Scottish commercial property after the credit crunch
The commercial property sector provides an unsung contribution to everyday life in cities. With the Scottish economy now dominated by services and office employment the supply of offices of the right quality in the right location and at the right price is an essential basis for the competitiveness of cities. Shops and leisure facilities too contribute to the quality of life by providing social infrastructure, and to the economy by retaining and attracting a highly qualified workforce. But quantification of the commercial property sector’s role in the economy is complex, not least because it is difficult to define and there are no comprehensive government statistics.
It is also important to remember that commercial property has a dual function, first offering space to occupiers but the rental income generated means that it is also an investment. Many of the large commercial buildings in city/town centres are owned by financial institutions and large property companies. These ‘investment grade’ properties in Scotland are often owned by investors from outside Scotland. Similarly, Standard Life, a large financial institution based in Scotland, will own properties all around the world.
This blog is based on our report just published by the Scottish Property Federation that examines the direct role of commercial property in Scotland. It draws on a wide range of statistical sources to present the impact of the commercial property sector on the Scottish economy. The report also considers how the sector has recovered from the property market collapse of 2007/2008. Key findings are now discussed.
The Significance of the Sector
The sector is an important component of the Scottish economy: the total contribution of the commercial property to Scotland’s overall output (GVA) in 2012 was just under £6bn or 5.3% of Scottish GVA. This contribution has fallen since 2008, when it was £9.31bn, but is still significant in its scale. A major factor in this reduction has been the fall in construction output post-2007.
The commercial property sector is also a major source of tax income. Tax generated by the sector represented just under 7% of the total non-North Sea Scottish public sector revenues in 2014 (excluding National Insurance contributions and VAT). A recent study suggests that net-VAT related to the activities of the sector represented 4.1% of the total net VAT in the UK in 2010. If this is applied to the most recent estimate of the VAT receipts in Scotland of £10.06bn the amount attributable to commercial property is £412m. While VAT currently accrues to the UK Government it has been proposed by the Smith Commission that the Scottish Government should be assigned a share of Scottish VAT receipts.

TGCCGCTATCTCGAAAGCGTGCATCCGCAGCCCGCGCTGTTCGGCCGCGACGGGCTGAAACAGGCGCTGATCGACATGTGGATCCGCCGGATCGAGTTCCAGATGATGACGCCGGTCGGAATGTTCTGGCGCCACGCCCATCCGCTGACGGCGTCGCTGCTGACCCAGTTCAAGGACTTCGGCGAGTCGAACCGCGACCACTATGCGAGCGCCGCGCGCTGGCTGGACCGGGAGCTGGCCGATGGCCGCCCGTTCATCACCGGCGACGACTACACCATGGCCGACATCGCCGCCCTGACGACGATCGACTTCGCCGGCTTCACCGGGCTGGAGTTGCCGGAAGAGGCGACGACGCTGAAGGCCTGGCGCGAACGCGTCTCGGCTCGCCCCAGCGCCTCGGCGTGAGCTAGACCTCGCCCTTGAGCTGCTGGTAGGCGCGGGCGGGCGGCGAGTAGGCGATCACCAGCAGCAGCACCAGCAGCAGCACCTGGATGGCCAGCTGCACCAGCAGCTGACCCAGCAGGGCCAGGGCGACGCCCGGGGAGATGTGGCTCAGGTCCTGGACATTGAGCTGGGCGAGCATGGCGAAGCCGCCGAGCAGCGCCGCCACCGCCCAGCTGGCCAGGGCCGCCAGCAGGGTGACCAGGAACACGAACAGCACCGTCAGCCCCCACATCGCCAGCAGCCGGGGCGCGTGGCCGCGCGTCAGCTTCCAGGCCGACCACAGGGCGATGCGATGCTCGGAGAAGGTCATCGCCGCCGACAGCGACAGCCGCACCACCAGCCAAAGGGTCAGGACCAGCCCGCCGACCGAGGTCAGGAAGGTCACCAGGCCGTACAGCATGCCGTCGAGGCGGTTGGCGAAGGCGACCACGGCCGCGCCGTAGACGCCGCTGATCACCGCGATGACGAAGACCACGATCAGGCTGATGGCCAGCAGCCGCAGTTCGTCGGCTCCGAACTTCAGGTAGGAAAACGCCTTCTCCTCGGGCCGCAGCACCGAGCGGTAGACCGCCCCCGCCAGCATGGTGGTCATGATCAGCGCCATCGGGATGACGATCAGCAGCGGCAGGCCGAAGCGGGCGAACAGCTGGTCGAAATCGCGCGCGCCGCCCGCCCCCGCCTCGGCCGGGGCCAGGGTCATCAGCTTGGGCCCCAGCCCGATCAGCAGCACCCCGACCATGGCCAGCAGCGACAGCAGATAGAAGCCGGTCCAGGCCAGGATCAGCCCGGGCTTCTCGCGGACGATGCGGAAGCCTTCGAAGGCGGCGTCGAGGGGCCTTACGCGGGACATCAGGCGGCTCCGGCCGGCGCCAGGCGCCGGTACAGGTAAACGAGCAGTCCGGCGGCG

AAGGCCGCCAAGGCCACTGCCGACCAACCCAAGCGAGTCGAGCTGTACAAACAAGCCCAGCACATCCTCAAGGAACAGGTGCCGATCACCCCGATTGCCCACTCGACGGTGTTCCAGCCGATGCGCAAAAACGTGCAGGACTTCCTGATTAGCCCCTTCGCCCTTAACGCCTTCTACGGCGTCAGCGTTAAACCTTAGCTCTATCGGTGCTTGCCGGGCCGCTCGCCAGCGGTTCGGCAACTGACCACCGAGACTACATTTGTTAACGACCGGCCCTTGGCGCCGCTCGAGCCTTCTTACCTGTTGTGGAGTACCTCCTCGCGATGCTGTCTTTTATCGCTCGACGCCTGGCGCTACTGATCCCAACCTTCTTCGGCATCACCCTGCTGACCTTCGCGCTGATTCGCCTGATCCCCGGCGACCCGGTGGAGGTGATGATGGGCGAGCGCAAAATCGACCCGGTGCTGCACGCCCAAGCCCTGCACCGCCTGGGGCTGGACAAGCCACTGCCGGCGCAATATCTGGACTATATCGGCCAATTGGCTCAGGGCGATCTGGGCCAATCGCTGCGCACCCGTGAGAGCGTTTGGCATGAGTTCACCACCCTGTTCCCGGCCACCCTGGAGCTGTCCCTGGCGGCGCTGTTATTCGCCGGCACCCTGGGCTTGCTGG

Commercial Property Market Trends
Performance over the last ten years has been dominated by the impact of the global financial crisis. In parallel with the rest of the UK the capital value of the commercial property stock in Scotland fell by 30% between 2007 and 2009, from the top of the property boom to the bottom of the subsequent bust. Taking a longer view values fell from £51bn in 2005 to £46bn in 2013 suggesting that the Scottish market has not yet totally recovered from the system shocks of 2007.
Similarly while the industry is also showing some signs of revival in terms of output and new orders the evidence suggests that it has still not been fully rejuvenated after the effects of the dramatic downturn following 2007 and the subsequent recession. Orders overall began to improve from 2011 but they had still not recovered to 2006 levels by 2013. The commercial property element of direct employment has also fallen since 2007, from 65,000 to 60,872 in 2013 (on a like for like basis).
The Scottish Sector and Economic Growth
The office stock as a proportion by value of all commercial property stock in Scotland is higher than any other region of the UK except London, reflecting the importance of the office economy to Scotland. However, the proportion of investment grade office stock is lower than other parts of the UK suggesting that this may represent a constraint on future economic growth. This issue is reinforced by current weak (re)development levels. The report estimates that some 2.9m sq ft of office space and 6.2m sq ft of industrial stock need to be replaced annually to prevent the nation’s business stock ageing unacceptably. There was a shortfall in 2013 in the replacement rate required of around 0.84m sqft for offices and around 5.9m sq ft for industrial stock.
In contrast the proportion of investment stock in the Scottish retail sector is much higher than other provincial regions, reflecting, in part, the place that Glasgow and Edinburgh have as important retail centres in the UK.
Colin Jones and Ed Trevillion
To read the full report click here.
To read an article about the research from the Sunday Herald click here.